This is a good novel to read this month, one that emphasizes Black history. It has so much to say about music being for everyone, not just the elite. It is a language that transcends race and financial status. It is a passion that speaks to people across continents and is not reserved for a select few.
Ray is a Black musician and this novel highlights the difficulties he experienced. The author says he writes from his own history. Ray aptly portrays the sheer determination needed to be recognized as a success in his field. His character is developed well and we really have a clear picture of his passion for music and the love for his wonderful violin. The back story of the violin is a gruesome slave situation yet one we need to be aware of.
I felt the mystery of the stolen violin was not the strongest aspect of the plot. I was not at all surprised at the resolution. I did appreciate learning much about musical instruments and many pieces of music. But the best part was being immersed in the world of a Black musician with passion and determination. What an eye opening novel for this reader.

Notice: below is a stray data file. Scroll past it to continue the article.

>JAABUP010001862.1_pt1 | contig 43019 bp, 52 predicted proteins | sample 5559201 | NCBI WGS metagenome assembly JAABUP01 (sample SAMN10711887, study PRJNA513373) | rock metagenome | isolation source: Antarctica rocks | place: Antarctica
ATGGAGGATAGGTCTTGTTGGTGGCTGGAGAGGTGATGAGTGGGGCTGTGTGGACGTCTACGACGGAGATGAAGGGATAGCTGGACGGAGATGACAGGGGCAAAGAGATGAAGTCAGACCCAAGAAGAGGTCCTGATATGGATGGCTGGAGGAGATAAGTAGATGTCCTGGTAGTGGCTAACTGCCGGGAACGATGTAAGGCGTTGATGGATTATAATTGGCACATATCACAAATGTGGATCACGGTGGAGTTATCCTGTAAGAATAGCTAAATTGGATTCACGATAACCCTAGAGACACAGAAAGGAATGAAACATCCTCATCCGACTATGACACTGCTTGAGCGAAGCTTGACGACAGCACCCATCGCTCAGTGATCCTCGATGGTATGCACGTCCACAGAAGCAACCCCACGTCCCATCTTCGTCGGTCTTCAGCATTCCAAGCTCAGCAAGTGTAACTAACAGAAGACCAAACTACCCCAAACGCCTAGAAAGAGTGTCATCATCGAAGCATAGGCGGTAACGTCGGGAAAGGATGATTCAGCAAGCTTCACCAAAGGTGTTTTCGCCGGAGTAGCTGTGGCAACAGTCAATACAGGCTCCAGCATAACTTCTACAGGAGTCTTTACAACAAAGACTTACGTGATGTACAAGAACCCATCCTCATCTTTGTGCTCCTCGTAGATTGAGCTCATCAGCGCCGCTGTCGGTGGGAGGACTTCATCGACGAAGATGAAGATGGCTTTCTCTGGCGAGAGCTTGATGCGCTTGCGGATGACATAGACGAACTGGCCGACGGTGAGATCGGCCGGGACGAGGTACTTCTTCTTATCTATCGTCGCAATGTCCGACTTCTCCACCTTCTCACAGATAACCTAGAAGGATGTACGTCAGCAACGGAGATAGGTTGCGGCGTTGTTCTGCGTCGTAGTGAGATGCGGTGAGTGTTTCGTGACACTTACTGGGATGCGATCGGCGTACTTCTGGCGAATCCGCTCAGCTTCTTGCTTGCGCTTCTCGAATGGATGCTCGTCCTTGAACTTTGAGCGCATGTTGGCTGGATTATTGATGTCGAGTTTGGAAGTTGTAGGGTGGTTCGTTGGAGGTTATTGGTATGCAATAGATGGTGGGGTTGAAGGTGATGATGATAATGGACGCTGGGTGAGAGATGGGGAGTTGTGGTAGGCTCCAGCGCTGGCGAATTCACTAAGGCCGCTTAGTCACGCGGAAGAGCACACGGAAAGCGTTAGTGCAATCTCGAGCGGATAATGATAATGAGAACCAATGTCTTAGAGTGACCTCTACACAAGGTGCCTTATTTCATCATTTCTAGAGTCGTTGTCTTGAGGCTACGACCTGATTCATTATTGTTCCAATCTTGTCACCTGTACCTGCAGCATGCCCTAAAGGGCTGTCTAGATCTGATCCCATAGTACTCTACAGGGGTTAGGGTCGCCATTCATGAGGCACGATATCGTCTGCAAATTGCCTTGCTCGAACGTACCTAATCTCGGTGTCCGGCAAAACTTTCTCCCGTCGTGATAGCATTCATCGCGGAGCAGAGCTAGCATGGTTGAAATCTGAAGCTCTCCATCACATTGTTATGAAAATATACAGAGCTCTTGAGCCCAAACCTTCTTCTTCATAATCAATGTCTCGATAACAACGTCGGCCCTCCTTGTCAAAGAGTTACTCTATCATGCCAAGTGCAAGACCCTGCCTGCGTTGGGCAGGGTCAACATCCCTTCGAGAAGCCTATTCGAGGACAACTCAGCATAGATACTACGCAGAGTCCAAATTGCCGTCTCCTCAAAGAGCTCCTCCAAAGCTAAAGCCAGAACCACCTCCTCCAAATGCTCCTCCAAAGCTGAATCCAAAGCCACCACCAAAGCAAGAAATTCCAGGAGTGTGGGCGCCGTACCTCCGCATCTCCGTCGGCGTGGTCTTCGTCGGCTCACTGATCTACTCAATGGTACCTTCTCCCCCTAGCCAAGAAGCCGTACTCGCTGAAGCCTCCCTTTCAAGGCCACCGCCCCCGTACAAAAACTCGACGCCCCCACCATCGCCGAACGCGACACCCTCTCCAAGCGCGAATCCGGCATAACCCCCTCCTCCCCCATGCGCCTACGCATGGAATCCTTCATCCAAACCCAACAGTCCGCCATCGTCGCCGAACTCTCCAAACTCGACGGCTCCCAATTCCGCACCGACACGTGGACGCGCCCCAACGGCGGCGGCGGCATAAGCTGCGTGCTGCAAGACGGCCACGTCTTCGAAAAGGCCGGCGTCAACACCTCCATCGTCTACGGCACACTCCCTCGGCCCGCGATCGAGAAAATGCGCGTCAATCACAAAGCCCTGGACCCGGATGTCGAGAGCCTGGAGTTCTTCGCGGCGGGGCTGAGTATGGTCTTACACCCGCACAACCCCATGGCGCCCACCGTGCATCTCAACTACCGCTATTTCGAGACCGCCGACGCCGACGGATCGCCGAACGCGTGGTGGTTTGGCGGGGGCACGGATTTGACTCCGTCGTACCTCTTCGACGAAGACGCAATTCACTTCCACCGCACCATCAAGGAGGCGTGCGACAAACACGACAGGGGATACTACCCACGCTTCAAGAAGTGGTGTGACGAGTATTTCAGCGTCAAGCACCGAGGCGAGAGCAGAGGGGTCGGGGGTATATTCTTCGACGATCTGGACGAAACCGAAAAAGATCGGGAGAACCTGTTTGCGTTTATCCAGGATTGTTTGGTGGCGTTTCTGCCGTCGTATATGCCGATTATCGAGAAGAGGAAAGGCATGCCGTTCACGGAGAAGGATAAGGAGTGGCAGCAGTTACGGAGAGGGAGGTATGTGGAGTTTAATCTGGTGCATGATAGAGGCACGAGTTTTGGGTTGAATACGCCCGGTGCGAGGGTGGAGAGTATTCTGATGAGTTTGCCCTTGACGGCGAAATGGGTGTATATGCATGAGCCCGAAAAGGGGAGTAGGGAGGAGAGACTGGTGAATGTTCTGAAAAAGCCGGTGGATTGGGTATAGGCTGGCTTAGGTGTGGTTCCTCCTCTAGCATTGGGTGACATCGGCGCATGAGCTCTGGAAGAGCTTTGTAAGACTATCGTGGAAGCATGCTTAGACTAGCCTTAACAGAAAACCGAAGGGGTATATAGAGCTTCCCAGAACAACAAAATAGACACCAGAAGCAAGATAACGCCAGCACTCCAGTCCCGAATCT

My rating: 4/5 stars.
About the Author:
Brendan Nicholaus Slocumb was raised in Fayetteville, North Carolina, and holds a degree in music education (with concentrations in violin and viola) from the University of North Carolina at Greensboro. For more than twenty years he has been a public and private school music educator and has performed with orchestras throughout Northern Virginia, Maryland, and Washington, D.C. He is currently working on his second novel. Photo © Glenn Fry.
Anchor, 352 pages.
I received a complimentary egalley of this book from the publisher. My comments are an independent and honest review. The book and author descriptions from the publisher.
(My star ratings: 5-I love it, 4-I like it, 3-It's OK, 2-I don't like it, 1-I hate it.)